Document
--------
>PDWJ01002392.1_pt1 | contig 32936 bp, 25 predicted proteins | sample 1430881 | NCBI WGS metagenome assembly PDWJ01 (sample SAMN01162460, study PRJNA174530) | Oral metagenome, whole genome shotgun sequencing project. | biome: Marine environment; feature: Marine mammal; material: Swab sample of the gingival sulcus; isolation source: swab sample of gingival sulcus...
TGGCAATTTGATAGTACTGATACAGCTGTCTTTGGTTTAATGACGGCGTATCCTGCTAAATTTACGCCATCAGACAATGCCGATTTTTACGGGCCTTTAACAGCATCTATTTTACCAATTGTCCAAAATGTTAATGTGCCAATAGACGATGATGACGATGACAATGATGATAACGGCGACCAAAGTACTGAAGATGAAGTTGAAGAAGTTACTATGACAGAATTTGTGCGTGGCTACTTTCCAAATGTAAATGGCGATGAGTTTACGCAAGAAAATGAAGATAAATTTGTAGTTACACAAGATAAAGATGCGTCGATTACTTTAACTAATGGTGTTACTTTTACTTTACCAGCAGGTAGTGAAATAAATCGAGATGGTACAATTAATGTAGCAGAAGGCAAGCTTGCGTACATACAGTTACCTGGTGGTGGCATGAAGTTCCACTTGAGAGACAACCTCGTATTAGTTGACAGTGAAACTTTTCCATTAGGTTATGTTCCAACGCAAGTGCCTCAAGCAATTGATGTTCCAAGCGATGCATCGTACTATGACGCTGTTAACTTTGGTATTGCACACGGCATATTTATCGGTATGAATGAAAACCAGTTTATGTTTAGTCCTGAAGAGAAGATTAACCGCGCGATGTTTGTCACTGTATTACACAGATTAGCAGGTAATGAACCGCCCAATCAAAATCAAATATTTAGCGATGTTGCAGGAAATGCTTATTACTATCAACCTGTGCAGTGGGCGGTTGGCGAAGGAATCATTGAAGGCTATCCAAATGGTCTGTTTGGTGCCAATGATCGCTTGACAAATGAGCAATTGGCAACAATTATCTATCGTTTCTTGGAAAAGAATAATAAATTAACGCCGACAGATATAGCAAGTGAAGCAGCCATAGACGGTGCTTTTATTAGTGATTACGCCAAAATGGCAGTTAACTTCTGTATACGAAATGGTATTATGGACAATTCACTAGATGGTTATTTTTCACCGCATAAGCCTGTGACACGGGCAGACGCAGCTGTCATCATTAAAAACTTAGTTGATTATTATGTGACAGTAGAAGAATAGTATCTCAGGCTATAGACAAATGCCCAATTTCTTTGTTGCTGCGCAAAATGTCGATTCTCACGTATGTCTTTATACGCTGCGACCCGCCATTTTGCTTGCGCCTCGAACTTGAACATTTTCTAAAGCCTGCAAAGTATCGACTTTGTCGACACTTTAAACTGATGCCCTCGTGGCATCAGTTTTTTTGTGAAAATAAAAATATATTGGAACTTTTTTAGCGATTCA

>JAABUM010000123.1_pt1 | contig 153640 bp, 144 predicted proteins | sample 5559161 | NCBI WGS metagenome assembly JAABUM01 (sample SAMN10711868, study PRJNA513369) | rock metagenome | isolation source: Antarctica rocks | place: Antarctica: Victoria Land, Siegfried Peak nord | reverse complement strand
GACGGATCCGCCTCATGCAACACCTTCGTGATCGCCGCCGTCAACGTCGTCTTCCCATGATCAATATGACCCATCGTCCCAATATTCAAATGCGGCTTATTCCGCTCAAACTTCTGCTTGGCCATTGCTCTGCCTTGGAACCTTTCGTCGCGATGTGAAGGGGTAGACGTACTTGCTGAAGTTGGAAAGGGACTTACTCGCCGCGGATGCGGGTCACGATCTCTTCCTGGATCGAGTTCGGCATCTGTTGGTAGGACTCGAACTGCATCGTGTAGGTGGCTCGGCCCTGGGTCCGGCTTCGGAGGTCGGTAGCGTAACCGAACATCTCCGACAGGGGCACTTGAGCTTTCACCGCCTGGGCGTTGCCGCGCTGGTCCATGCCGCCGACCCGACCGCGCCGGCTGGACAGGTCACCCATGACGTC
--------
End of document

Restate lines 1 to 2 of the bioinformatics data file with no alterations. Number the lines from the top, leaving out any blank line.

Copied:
>PDWJ01002392.1_pt1 | contig 32936 bp, 25 predicted proteins | sample 1430881 | NCBI WGS metagenome assembly PDWJ01 (sample SAMN01162460, study PRJNA174530) | Oral metagenome, whole genome shotgun sequencing project. | biome: Marine environment; feature: Marine mammal; material: Swab sample of the gingival sulcus; isolation source: swab sample of gingival sulcus...
TGGCAATTTGATAGTACTGATACAGCTGTCTTTGGTTTAATGACGGCGTATCCTGCTAAATTTACGCCATCAGACAATGCCGATTTTTACGGGCCTTTAACAGCATCTATTTTACCAATTGTCCAAAATGTTAATGTGCCAATAGACGATGATGACGATGACAATGATGATAACGGCGACCAAAGTACTGAAGATGAAGTTGAAGAAGTTACTATGACAGAATTTGTGCGTGGCTACTTTCCAAATGTAAATGGCGATGAGTTTACGCAAGAAAATGAAGATAAATTTGTAGTTACACAAGATAAAGATGCGTCGATTACTTTAACTAATGGTGTTACTTTTACTTTACCAGCAGGTAGTGAAATAAATCGAGATGGTACAATTAATGTAGCAGAAGGCAAGCTTGCGTACATACAGTTACCTGGTGGTGGCATGAAGTTCCACTTGAGAGACAACCTCGTATTAGTTGACAGTGAAACTTTTCCATTAGGTTATGTTCCAACGCAAGTGCCTCAAGCAATTGATGTTCCAAGCGATGCATCGTACTATGACGCTGTTAACTTTGGTATTGCACACGGCATATTTATCGGTATGAATGAAAACCAGTTTATGTTTAGTCCTGAAGAGAAGATTAACCGCGCGATGTTTGTCACTGTATTACACAGATTAGCAGGTAATGAACCGCCCAATCAAAATCAAATATTTAGCGATGTTGCAGGAAATGCTTATTACTATCAACCTGTGCAGTGGGCGGTTGGCGAAGGAATCATTGAAGGCTATCCAAATGGTCTGTTTGGTGCCAATGATCGCTTGACAAATGAGCAATTGGCAACAATTATCTATCGTTTCTTGGAAAAGAATAATAAATTAACGCCGACAGATATAGCAAGTGAAGCAGCCATAGACGGTGCTTTTATTAGTGATTACGCCAAAATGGCAGTTAACTTCTGTATACGAAATGGTATTATGGACAATTCACTAGATGGTTATTTTTCACCGCATAAGCCTGTGACACGGGCAGACGCAGCTGTCATCATTAAAAACTTAGTTGATTATTATGTGACAGTAGAAGAATAGTATCTCAGGCTATAGACAAATGCCCAATTTCTTTGTTGCTGCGCAAAATGTCGATTCTCACGTATGTCTTTATACGCTGCGACCCGCCATTTTGCTTGCGCCTCGAACTTGAACATTTTCTAAAGCCTGCAAAGTATCGACTTTGTCGACACTTTAAACTGATGCCCTCGTGGCATCAGTTTTTTTGTGAAAATAAAAATATATTGGAACTTTTTTAGCGATTCA